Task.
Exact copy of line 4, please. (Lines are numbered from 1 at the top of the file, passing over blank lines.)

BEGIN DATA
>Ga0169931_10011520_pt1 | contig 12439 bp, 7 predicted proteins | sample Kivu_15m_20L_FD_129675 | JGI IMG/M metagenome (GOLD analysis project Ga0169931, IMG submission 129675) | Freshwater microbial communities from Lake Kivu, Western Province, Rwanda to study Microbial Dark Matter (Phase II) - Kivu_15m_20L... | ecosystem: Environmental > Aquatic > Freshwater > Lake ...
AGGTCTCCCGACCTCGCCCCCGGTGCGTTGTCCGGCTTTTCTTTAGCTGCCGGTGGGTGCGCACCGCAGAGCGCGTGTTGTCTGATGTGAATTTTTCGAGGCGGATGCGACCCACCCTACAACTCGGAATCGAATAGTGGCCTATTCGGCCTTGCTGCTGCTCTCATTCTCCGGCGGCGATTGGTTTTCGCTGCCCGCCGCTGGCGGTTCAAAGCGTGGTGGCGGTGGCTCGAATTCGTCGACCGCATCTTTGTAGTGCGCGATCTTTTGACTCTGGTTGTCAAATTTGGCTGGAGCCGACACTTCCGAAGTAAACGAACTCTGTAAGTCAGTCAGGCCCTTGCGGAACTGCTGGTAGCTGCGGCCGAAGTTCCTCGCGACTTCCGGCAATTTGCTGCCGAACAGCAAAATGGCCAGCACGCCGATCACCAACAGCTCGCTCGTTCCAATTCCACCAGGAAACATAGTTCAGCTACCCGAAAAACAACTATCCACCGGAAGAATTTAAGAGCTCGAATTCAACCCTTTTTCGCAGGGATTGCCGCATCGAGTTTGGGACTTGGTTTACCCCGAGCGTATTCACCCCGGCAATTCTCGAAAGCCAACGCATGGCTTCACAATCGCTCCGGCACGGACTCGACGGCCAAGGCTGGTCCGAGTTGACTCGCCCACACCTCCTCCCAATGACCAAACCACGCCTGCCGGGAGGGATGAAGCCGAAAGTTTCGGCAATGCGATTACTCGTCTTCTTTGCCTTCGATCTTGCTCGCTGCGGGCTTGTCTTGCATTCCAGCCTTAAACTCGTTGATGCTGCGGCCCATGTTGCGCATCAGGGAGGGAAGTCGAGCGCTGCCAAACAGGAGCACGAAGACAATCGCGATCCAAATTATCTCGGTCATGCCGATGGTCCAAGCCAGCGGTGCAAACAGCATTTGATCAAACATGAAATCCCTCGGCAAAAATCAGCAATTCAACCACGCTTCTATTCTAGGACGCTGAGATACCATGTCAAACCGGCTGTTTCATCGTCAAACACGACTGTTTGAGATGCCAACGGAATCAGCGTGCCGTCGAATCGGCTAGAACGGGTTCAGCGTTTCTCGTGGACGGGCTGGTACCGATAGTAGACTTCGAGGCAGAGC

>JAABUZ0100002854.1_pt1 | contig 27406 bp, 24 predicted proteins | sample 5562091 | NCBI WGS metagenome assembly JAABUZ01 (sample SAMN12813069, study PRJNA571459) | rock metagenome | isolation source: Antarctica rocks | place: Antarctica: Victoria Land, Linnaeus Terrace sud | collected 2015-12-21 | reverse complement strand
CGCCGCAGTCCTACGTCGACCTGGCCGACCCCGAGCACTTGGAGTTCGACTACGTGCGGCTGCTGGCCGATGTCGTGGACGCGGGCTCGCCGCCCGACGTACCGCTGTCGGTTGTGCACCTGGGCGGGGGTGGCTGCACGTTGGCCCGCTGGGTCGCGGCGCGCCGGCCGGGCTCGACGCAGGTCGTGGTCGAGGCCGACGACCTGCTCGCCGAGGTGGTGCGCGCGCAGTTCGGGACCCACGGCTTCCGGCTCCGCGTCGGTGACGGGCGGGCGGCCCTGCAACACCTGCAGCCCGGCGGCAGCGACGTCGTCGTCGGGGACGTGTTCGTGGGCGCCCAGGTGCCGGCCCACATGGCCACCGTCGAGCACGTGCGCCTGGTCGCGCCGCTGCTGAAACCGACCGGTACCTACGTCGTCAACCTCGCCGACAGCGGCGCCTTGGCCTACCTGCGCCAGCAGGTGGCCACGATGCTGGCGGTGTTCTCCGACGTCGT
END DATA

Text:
CGCCGCAGTCCTACGTCGACCTGGCCGACCCCGAGCACTTGGAGTTCGACTACGTGCGGCTGCTGGCCGATGTCGTGGACGCGGGCTCGCCGCCCGACGTACCGCTGTCGGTTGTGCACCTGGGCGGGGGTGGCTGCACGTTGGCCCGCTGGGTCGCGGCGCGCCGGCCGGGCTCGACGCAGGTCGTGGTCGAGGCCGACGACCTGCTCGCCGAGGTGGTGCGCGCGCAGTTCGGGACCCACGGCTTCCGGCTCCGCGTCGGTGACGGGCGGGCGGCCCTGCAACACCTGCAGCCCGGCGGCAGCGACGTCGTCGTCGGGGACGTGTTCGTGGGCGCCCAGGTGCCGGCCCACATGGCCACCGTCGAGCACGTGCGCCTGGTCGCGCCGCTGCTGAAACCGACCGGTACCTACGTCGTCAACCTCGCCGACAGCGGCGCCTTGGCCTACCTGCGCCAGCAGGTGGCCACGATGCTGGCGGTGTTCTCCGACGTCGT